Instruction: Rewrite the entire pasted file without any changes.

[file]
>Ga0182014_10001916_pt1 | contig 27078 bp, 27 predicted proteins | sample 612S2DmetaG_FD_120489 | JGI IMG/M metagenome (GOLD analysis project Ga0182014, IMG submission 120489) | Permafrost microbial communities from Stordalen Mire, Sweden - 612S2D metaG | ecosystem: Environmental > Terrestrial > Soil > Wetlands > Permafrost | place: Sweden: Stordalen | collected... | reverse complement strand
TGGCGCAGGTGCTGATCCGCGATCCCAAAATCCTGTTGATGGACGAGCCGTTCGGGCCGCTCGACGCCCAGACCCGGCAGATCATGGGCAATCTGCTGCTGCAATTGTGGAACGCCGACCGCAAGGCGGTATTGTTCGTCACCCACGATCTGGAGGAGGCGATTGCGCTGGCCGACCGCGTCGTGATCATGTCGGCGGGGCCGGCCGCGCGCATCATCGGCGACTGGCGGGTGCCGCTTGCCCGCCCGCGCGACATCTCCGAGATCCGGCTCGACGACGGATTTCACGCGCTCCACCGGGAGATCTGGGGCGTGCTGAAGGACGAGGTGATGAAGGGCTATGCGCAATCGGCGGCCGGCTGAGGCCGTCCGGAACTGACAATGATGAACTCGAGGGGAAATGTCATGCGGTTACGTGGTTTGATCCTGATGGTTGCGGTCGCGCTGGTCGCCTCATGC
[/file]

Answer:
>Ga0182014_10001916_pt1 | contig 27078 bp, 27 predicted proteins | sample 612S2DmetaG_FD_120489 | JGI IMG/M metagenome (GOLD analysis project Ga0182014, IMG submission 120489) | Permafrost microbial communities from Stordalen Mire, Sweden - 612S2D metaG | ecosystem: Environmental > Terrestrial > Soil > Wetlands > Permafrost | place: Sweden: Stordalen | collected... | reverse complement strand
TGGCGCAGGTGCTGATCCGCGATCCCAAAATCCTGTTGATGGACGAGCCGTTCGGGCCGCTCGACGCCCAGACCCGGCAGATCATGGGCAATCTGCTGCTGCAATTGTGGAACGCCGACCGCAAGGCGGTATTGTTCGTCACCCACGATCTGGAGGAGGCGATTGCGCTGGCCGACCGCGTCGTGATCATGTCGGCGGGGCCGGCCGCGCGCATCATCGGCGACTGGCGGGTGCCGCTTGCCCGCCCGCGCGACATCTCCGAGATCCGGCTCGACGACGGATTTCACGCGCTCCACCGGGAGATCTGGGGCGTGCTGAAGGACGAGGTGATGAAGGGCTATGCGCAATCGGCGGCCGGCTGAGGCCGTCCGGAACTGACAATGATGAACTCGAGGGGAAATGTCATGCGGTTACGTGGTTTGATCCTGATGGTTGCGGTCGCGCTGGTCGCCTCATGC